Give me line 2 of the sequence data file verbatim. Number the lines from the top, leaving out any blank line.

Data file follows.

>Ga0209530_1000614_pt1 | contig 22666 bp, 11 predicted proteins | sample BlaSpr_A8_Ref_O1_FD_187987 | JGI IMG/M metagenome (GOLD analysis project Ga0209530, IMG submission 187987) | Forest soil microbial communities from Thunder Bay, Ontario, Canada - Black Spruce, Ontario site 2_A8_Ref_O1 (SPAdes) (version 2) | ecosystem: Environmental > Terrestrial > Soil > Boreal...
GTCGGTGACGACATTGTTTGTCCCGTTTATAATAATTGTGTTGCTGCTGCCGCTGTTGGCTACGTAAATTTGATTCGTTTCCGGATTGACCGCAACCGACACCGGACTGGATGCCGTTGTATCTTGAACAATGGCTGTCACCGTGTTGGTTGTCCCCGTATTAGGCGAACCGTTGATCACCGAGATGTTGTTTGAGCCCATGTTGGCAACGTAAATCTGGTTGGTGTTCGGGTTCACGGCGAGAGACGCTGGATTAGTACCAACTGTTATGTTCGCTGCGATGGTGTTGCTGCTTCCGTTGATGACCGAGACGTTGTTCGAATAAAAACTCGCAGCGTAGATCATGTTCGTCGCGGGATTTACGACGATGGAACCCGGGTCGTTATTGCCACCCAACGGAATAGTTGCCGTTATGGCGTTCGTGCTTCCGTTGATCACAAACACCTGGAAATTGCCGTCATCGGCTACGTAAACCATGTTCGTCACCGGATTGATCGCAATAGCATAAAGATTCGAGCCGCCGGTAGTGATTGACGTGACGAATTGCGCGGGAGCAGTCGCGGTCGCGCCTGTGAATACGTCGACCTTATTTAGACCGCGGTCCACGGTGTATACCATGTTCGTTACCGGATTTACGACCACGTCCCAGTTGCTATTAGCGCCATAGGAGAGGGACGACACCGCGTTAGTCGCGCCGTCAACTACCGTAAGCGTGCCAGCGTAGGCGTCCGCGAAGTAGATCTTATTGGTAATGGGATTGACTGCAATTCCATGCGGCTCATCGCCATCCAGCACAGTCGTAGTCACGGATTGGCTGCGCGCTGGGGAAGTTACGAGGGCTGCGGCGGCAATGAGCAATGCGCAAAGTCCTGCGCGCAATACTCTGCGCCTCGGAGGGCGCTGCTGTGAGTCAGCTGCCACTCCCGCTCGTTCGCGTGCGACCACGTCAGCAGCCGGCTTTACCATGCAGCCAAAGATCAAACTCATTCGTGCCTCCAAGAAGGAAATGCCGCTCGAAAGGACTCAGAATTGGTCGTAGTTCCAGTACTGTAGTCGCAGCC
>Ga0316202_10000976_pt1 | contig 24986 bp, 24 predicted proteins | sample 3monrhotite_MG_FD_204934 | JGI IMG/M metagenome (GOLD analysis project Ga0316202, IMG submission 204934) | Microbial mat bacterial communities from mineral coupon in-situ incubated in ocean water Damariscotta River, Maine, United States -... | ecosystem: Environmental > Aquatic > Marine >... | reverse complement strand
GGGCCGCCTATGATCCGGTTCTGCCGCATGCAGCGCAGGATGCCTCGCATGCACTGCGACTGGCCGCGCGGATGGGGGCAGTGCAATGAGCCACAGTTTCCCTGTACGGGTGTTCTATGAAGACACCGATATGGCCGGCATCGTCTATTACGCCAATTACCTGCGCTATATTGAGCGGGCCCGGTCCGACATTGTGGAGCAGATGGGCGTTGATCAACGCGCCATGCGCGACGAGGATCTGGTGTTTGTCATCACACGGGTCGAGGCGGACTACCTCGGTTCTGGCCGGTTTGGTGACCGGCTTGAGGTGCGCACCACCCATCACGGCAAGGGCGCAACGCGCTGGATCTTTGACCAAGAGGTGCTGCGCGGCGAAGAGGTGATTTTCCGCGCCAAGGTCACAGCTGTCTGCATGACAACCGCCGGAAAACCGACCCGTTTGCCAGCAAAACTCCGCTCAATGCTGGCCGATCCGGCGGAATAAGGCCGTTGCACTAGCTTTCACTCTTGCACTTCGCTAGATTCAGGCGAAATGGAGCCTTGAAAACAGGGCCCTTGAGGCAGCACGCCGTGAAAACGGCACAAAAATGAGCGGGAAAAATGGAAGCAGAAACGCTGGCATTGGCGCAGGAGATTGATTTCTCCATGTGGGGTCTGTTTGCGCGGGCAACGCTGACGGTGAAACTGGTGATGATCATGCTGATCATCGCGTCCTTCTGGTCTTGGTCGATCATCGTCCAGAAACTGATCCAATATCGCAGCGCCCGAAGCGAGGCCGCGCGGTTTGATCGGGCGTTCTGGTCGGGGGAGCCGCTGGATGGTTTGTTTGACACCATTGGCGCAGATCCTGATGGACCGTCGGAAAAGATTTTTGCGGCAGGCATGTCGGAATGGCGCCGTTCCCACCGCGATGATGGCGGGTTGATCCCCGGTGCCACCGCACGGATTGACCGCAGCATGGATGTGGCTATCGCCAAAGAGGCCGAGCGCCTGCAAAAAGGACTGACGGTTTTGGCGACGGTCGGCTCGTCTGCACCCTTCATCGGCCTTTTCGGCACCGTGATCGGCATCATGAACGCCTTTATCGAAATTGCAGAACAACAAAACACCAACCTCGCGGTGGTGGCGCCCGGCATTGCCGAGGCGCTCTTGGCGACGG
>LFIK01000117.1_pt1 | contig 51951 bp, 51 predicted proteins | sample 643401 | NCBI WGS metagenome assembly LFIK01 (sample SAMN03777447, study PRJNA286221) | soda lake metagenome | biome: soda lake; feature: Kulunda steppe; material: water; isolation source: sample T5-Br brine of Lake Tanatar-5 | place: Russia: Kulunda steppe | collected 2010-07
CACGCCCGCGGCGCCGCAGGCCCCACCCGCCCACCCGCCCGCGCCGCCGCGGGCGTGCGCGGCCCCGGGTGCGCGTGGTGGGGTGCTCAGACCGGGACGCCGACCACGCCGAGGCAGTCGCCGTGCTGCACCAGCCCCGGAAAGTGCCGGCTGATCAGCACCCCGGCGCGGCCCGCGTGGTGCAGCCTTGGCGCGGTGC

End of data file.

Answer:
GTCGGTGACGACATTGTTTGTCCCGTTTATAATAATTGTGTTGCTGCTGCCGCTGTTGGCTACGTAAATTTGATTCGTTTCCGGATTGACCGCAACCGACACCGGACTGGATGCCGTTGTATCTTGAACAATGGCTGTCACCGTGTTGGTTGTCCCCGTATTAGGCGAACCGTTGATCACCGAGATGTTGTTTGAGCCCATGTTGGCAACGTAAATCTGGTTGGTGTTCGGGTTCACGGCGAGAGACGCTGGATTAGTACCAACTGTTATGTTCGCTGCGATGGTGTTGCTGCTTCCGTTGATGACCGAGACGTTGTTCGAATAAAAACTCGCAGCGTAGATCATGTTCGTCGCGGGATTTACGACGATGGAACCCGGGTCGTTATTGCCACCCAACGGAATAGTTGCCGTTATGGCGTTCGTGCTTCCGTTGATCACAAACACCTGGAAATTGCCGTCATCGGCTACGTAAACCATGTTCGTCACCGGATTGATCGCAATAGCATAAAGATTCGAGCCGCCGGTAGTGATTGACGTGACGAATTGCGCGGGAGCAGTCGCGGTCGCGCCTGTGAATACGTCGACCTTATTTAGACCGCGGTCCACGGTGTATACCATGTTCGTTACCGGATTTACGACCACGTCCCAGTTGCTATTAGCGCCATAGGAGAGGGACGACACCGCGTTAGTCGCGCCGTCAACTACCGTAAGCGTGCCAGCGTAGGCGTCCGCGAAGTAGATCTTATTGGTAATGGGATTGACTGCAATTCCATGCGGCTCATCGCCATCCAGCACAGTCGTAGTCACGGATTGGCTGCGCGCTGGGGAAGTTACGAGGGCTGCGGCGGCAATGAGCAATGCGCAAAGTCCTGCGCGCAATACTCTGCGCCTCGGAGGGCGCTGCTGTGAGTCAGCTGCCACTCCCGCTCGTTCGCGTGCGACCACGTCAGCAGCCGGCTTTACCATGCAGCCAAAGATCAAACTCATTCGTGCCTCCAAGAAGGAAATGCCGCTCGAAAGGACTCAGAATTGGTCGTAGTTCCAGTACTGTAGTCGCAGCC